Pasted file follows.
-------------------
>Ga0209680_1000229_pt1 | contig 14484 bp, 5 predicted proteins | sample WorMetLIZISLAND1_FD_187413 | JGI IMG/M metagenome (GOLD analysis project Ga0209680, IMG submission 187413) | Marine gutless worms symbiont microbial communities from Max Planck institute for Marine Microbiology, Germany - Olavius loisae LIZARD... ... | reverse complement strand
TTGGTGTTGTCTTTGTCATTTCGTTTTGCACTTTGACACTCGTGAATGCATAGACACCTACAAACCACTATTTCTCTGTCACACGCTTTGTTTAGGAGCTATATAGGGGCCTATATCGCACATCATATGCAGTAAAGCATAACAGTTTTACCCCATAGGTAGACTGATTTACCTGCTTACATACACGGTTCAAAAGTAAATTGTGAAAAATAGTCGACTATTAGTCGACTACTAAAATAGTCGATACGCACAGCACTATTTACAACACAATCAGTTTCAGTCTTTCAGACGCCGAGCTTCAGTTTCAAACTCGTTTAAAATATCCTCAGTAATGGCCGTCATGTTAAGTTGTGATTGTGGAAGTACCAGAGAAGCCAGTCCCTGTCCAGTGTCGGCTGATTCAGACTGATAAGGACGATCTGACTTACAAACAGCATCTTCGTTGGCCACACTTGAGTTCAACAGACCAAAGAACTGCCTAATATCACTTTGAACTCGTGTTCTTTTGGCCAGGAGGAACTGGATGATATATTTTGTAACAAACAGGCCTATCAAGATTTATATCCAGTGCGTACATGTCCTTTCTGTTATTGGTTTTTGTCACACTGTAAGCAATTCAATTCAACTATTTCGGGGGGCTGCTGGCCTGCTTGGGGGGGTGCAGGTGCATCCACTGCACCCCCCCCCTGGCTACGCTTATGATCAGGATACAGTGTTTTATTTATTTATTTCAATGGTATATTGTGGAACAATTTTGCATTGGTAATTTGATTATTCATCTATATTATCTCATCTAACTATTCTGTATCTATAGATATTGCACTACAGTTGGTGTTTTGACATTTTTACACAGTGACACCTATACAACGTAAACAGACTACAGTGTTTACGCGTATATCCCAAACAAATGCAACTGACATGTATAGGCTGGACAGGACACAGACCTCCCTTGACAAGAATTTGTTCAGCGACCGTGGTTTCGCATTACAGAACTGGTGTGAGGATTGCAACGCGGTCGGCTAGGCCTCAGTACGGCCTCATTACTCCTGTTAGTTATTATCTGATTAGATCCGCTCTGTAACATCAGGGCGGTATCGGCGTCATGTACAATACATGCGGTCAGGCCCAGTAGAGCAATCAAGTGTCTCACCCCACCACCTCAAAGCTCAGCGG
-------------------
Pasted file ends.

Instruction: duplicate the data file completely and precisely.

>Ga0209680_1000229_pt1 | contig 14484 bp, 5 predicted proteins | sample WorMetLIZISLAND1_FD_187413 | JGI IMG/M metagenome (GOLD analysis project Ga0209680, IMG submission 187413) | Marine gutless worms symbiont microbial communities from Max Planck institute for Marine Microbiology, Germany - Olavius loisae LIZARD... ... | reverse complement strand
TTGGTGTTGTCTTTGTCATTTCGTTTTGCACTTTGACACTCGTGAATGCATAGACACCTACAAACCACTATTTCTCTGTCACACGCTTTGTTTAGGAGCTATATAGGGGCCTATATCGCACATCATATGCAGTAAAGCATAACAGTTTTACCCCATAGGTAGACTGATTTACCTGCTTACATACACGGTTCAAAAGTAAATTGTGAAAAATAGTCGACTATTAGTCGACTACTAAAATAGTCGATACGCACAGCACTATTTACAACACAATCAGTTTCAGTCTTTCAGACGCCGAGCTTCAGTTTCAAACTCGTTTAAAATATCCTCAGTAATGGCCGTCATGTTAAGTTGTGATTGTGGAAGTACCAGAGAAGCCAGTCCCTGTCCAGTGTCGGCTGATTCAGACTGATAAGGACGATCTGACTTACAAACAGCATCTTCGTTGGCCACACTTGAGTTCAACAGACCAAAGAACTGCCTAATATCACTTTGAACTCGTGTTCTTTTGGCCAGGAGGAACTGGATGATATATTTTGTAACAAACAGGCCTATCAAGATTTATATCCAGTGCGTACATGTCCTTTCTGTTATTGGTTTTTGTCACACTGTAAGCAATTCAATTCAACTATTTCGGGGGGCTGCTGGCCTGCTTGGGGGGGTGCAGGTGCATCCACTGCACCCCCCCCCTGGCTACGCTTATGATCAGGATACAGTGTTTTATTTATTTATTTCAATGGTATATTGTGGAACAATTTTGCATTGGTAATTTGATTATTCATCTATATTATCTCATCTAACTATTCTGTATCTATAGATATTGCACTACAGTTGGTGTTTTGACATTTTTACACAGTGACACCTATACAACGTAAACAGACTACAGTGTTTACGCGTATATCCCAAACAAATGCAACTGACATGTATAGGCTGGACAGGACACAGACCTCCCTTGACAAGAATTTGTTCAGCGACCGTGGTTTCGCATTACAGAACTGGTGTGAGGATTGCAACGCGGTCGGCTAGGCCTCAGTACGGCCTCATTACTCCTGTTAGTTATTATCTGATTAGATCCGCTCTGTAACATCAGGGCGGTATCGGCGTCATGTACAATACATGCGGTCAGGCCCAGTAGAGCAATCAAGTGTCTCACCCCACCACCTCAAAGCTCAGCGG